Once you have an idea for an application, it really helps to get a prototype up and running to understand better how the application will function and even if it is possible. Building the mobile data application for the Fermi Science Support Center was no different.
This is the third of several articles about the journey of developing an application for the Fermi Gamma-ray Space Telescope mission. Earlier articles can be found here:
When I started this project my mobile app development experience comprised a sum total of about two weeks of playing around with the Android SDK. I had it up and installed, had read a few tutorials, and started in on a small app that was to be a character generator for an old role-playing game to have something (semi-)practical to work on. But beyond that I was a complete novice.
However, that was infinitely more experience than I had with iOS development and that fact, combined with the fact that I owned an Android smartphone (a Droid X) and the only Apple devices in my house were my daughter’s 3rd gen iPod Nano and a work MacBook that I used occasionally to test out builds of our science software, I decided to try the prototype as a native Android app written in Java.
Breaking New Ground
This was a completely uphill journey, although not necessarily a difficult or unpleasant one. First was the fact that I was working in Java. I’m primarily a C++/Perl programmer although I’m familiar with many other languages. I have a passing knowledge of Java but have never really used it for any real project. So working in Java required more than a bit of looking up syntax and functions.
Doing event driven, GUI programming wasn’t completely new to me. On of my side projects that I work on off-and-on is a computer version of the spaceship combat game from the old Star Frontiers role-playing game. This game is GUI based and so the concepts of responding asynchronously to input events isn’t new. In fact to a lesser scale, the main data server that I built for the mission does the same thing but the events are coming from sockets instead of a user interface.
And of course the entire Android development process was new. Screen layouts, the SDK, etc was virgin territory. I spent a lot of time looking at the developer documentation to figure things out and learn about the various classes, what they did and how they interacted.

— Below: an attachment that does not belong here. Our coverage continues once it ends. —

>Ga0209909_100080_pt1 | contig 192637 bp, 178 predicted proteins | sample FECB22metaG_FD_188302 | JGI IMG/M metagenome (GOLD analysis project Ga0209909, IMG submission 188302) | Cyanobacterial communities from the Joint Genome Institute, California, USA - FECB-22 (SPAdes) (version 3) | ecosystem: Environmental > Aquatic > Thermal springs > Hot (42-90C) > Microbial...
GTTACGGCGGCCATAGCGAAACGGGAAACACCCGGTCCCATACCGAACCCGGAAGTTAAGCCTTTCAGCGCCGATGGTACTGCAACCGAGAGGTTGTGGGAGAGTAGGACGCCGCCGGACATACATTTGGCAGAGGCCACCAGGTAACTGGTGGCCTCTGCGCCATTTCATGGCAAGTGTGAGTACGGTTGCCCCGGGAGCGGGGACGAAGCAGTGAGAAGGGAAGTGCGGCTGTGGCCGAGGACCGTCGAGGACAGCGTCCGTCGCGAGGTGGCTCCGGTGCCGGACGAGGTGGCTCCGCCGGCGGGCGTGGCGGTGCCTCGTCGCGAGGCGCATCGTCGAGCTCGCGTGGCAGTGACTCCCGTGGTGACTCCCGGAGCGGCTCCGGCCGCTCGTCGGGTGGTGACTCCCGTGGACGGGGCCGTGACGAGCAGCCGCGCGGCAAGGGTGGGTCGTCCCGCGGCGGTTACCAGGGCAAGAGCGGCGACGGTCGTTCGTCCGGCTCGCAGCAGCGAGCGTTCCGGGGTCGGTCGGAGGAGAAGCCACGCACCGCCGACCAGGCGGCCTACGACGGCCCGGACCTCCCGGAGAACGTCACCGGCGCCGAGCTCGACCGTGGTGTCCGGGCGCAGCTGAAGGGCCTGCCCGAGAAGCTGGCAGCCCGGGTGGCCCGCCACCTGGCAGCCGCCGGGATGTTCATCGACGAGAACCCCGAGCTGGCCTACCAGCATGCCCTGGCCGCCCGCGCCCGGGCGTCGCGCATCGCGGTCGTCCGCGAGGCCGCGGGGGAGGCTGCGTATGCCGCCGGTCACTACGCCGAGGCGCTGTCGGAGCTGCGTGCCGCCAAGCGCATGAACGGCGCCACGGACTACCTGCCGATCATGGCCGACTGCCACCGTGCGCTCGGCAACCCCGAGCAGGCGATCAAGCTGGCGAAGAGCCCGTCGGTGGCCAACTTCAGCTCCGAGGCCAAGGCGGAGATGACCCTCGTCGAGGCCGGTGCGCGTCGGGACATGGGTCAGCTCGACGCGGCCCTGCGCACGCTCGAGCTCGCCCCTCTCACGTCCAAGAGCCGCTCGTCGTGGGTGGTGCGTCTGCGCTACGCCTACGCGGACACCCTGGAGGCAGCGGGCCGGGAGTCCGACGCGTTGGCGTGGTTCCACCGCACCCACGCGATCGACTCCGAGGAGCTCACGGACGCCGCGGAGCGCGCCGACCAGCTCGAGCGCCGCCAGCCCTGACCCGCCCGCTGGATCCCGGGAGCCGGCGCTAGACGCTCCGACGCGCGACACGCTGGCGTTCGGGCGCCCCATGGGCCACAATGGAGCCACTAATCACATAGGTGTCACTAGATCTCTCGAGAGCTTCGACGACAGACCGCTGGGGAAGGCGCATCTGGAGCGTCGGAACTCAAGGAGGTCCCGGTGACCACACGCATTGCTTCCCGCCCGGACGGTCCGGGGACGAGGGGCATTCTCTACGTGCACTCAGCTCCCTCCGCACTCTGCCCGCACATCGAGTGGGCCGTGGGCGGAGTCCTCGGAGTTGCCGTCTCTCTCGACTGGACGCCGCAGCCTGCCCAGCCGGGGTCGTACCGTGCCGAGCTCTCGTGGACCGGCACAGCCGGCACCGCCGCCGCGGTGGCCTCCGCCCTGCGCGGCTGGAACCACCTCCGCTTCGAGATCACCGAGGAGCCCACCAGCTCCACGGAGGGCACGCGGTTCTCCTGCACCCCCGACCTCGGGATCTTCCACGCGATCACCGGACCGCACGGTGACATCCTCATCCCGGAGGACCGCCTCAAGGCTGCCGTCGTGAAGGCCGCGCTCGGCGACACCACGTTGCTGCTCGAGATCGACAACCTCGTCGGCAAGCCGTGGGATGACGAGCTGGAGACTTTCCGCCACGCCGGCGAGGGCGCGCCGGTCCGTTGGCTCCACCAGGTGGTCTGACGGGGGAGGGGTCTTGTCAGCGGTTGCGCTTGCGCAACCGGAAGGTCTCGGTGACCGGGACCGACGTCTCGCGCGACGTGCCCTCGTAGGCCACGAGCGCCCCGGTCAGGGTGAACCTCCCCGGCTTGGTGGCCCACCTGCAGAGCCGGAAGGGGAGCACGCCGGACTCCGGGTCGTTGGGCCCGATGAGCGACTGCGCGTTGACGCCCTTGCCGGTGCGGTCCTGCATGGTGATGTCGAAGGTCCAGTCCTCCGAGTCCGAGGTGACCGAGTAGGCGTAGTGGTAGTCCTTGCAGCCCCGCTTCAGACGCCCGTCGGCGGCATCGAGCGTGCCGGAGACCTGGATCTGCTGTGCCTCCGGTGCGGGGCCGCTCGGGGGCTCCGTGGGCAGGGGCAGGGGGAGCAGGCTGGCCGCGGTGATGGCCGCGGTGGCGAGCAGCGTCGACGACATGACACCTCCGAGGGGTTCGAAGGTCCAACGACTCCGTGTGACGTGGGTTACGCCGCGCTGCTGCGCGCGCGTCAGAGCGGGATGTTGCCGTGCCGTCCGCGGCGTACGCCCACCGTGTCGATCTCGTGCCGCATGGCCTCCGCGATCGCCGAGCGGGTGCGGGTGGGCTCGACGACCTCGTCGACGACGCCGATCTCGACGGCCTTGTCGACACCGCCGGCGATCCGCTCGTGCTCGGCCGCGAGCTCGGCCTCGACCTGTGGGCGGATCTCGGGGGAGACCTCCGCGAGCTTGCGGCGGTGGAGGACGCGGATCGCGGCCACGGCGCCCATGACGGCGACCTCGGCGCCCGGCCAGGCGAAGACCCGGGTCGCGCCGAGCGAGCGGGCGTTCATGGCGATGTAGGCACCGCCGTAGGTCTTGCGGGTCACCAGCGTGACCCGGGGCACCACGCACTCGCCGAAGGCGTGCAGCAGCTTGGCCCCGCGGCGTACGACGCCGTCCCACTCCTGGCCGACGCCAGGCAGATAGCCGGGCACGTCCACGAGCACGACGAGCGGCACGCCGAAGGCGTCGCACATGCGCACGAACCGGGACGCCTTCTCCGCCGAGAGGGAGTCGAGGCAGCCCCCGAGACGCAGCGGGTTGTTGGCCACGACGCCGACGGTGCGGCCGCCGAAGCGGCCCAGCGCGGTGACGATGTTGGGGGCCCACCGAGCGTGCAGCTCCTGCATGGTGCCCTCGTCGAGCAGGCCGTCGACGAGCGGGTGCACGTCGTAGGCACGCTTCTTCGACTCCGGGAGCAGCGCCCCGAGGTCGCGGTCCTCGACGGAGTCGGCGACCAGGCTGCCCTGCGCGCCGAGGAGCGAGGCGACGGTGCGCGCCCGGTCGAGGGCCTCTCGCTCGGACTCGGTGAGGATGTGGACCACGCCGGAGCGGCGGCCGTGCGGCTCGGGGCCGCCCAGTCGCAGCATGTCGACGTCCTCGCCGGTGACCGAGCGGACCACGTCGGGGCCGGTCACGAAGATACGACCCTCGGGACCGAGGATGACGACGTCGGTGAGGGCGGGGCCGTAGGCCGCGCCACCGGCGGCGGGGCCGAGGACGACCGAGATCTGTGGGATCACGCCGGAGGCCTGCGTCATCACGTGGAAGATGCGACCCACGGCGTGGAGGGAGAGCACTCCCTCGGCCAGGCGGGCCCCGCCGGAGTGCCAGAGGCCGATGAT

What to Build in the Prototype
The next question was what the prototype should contain. The goal of the prototype was two-fold. First, I wanted it to demo the basic functionality of the application so I could show it to the project scientist to get approval to do the full application. And second, it was a way for me to explore a bit of how to do thing in the mobile space and how the whole mobile development paradigm worked.
In the end I decided to implement three major components:
- Plotting the light curves – This was to be the major functionality of the application to begin with so it made sense to try this out from the get go. It didn’t have to pull data from the web or perform updates, but it did need to plot regular data points with errors as well as upper limits and give source and data range selection options.
- Show the Fermi Sky Blog – I mainly did this one because it was easy as it was effectively just providing a link to the web page of the blog. This provided some experience in launching other tasks (Activities in Android parlance) that were external to the application I was writing. However, while everything I learned here could have been learned from implementing the ATels (#3 below) it did provided a little more functionality to have in the demo.
- Building and displaying the list of Fermi related Astronomer’s Telegrams – The main draw to implementing this one was that it provided some experience with reading an RSS feed and parsing the related XML. Both of which I’d never done before. It also provided some experience with the process of using the network interface to go out and get data.
Putting It All Together
It took me about a week and a half to get the main application screen and get the basic plotting implemented. I know because a week and a half after I got back from the AAS meeting I was on the plane headed out to NASA Goddard. The trip was to help train a new staff member on our data server but I would also be pitching the mobile application to the project scientist.
One thing I was reminded of during that time is how effective and efficient you can be when you are really excited about what you are working on. I was really excited about this project and wanted to pursue it and so I found myself very focused and working hard to get this done. It’s amazing what you can accomplish when you don’t let yourself get distracted.
While at Goddard, I had a chance to show the prototype as it existed to the scientist who I had worked on the design with as well as the project scientist. Both of them liked what I had so far and the project scientist gave the green light for me to work on this officially and implement the full version.
I still had work to do on the prototype to fulfill it’s role as an exploratory tool for some of the techniques in building the app but it had fulfilled at least one of its main purposes as a demo tool. In the end, the functionality of the prototype was expanded some what to include other things like notifications, automatic data updates, and pulling live data from our servers. Especially in the latter case, it served as a test client to back end services that I needed to develop for the final applications but that that is the topic for another post. But all along the way it was a tool to help me learn what was possible, what wasn’t, and how to implement those things. And in the end, that was really its primary purpose which it fulfilled admirably.
This post originally appeared on my old Programming Space blog.